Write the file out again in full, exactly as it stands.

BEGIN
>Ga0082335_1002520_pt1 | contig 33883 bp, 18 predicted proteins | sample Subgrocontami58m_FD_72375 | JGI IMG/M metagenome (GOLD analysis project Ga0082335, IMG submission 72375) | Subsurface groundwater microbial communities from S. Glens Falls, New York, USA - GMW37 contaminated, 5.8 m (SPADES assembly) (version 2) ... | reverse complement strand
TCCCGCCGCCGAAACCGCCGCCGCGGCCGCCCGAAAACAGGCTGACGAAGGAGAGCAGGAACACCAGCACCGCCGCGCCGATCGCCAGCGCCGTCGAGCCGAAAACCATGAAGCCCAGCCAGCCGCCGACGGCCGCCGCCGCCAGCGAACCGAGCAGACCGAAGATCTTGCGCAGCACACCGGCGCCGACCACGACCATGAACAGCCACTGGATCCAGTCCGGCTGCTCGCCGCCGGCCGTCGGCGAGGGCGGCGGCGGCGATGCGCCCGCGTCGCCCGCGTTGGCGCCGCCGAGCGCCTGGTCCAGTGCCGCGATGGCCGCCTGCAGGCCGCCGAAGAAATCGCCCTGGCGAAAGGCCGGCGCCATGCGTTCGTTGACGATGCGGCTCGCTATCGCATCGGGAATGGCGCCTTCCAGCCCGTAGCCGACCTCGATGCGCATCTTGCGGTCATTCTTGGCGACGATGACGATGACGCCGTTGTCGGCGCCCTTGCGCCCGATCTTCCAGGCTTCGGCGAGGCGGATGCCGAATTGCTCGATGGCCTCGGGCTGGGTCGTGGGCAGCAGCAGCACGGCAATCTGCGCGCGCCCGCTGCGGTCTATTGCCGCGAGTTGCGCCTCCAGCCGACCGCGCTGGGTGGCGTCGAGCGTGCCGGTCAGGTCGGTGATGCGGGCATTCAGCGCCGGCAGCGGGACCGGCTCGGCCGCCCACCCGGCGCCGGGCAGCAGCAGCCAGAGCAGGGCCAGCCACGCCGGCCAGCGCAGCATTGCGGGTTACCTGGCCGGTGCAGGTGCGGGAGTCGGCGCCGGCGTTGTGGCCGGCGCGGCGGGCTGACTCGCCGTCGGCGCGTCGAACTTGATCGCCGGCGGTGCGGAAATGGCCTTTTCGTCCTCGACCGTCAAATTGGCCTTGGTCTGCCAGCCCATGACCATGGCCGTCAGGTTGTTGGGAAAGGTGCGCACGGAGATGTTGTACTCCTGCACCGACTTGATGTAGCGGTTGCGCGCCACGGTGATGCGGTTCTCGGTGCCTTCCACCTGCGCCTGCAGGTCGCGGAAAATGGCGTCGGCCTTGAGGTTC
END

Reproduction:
>Ga0082335_1002520_pt1 | contig 33883 bp, 18 predicted proteins | sample Subgrocontami58m_FD_72375 | JGI IMG/M metagenome (GOLD analysis project Ga0082335, IMG submission 72375) | Subsurface groundwater microbial communities from S. Glens Falls, New York, USA - GMW37 contaminated, 5.8 m (SPADES assembly) (version 2) ... | reverse complement strand
TCCCGCCGCCGAAACCGCCGCCGCGGCCGCCCGAAAACAGGCTGACGAAGGAGAGCAGGAACACCAGCACCGCCGCGCCGATCGCCAGCGCCGTCGAGCCGAAAACCATGAAGCCCAGCCAGCCGCCGACGGCCGCCGCCGCCAGCGAACCGAGCAGACCGAAGATCTTGCGCAGCACACCGGCGCCGACCACGACCATGAACAGCCACTGGATCCAGTCCGGCTGCTCGCCGCCGGCCGTCGGCGAGGGCGGCGGCGGCGATGCGCCCGCGTCGCCCGCGTTGGCGCCGCCGAGCGCCTGGTCCAGTGCCGCGATGGCCGCCTGCAGGCCGCCGAAGAAATCGCCCTGGCGAAAGGCCGGCGCCATGCGTTCGTTGACGATGCGGCTCGCTATCGCATCGGGAATGGCGCCTTCCAGCCCGTAGCCGACCTCGATGCGCATCTTGCGGTCATTCTTGGCGACGATGACGATGACGCCGTTGTCGGCGCCCTTGCGCCCGATCTTCCAGGCTTCGGCGAGGCGGATGCCGAATTGCTCGATGGCCTCGGGCTGGGTCGTGGGCAGCAGCAGCACGGCAATCTGCGCGCGCCCGCTGCGGTCTATTGCCGCGAGTTGCGCCTCCAGCCGACCGCGCTGGGTGGCGTCGAGCGTGCCGGTCAGGTCGGTGATGCGGGCATTCAGCGCCGGCAGCGGGACCGGCTCGGCCGCCCACCCGGCGCCGGGCAGCAGCAGCCAGAGCAGGGCCAGCCACGCCGGCCAGCGCAGCATTGCGGGTTACCTGGCCGGTGCAGGTGCGGGAGTCGGCGCCGGCGTTGTGGCCGGCGCGGCGGGCTGACTCGCCGTCGGCGCGTCGAACTTGATCGCCGGCGGTGCGGAAATGGCCTTTTCGTCCTCGACCGTCAAATTGGCCTTGGTCTGCCAGCCCATGACCATGGCCGTCAGGTTGTTGGGAAAGGTGCGCACGGAGATGTTGTACTCCTGCACCGACTTGATGTAGCGGTTGCGCGCCACGGTGATGCGGTTCTCGGTGCCTTCCACCTGCGCCTGCAGGTCGCGGAAAATGGCGTCGGCCTTGAGGTTC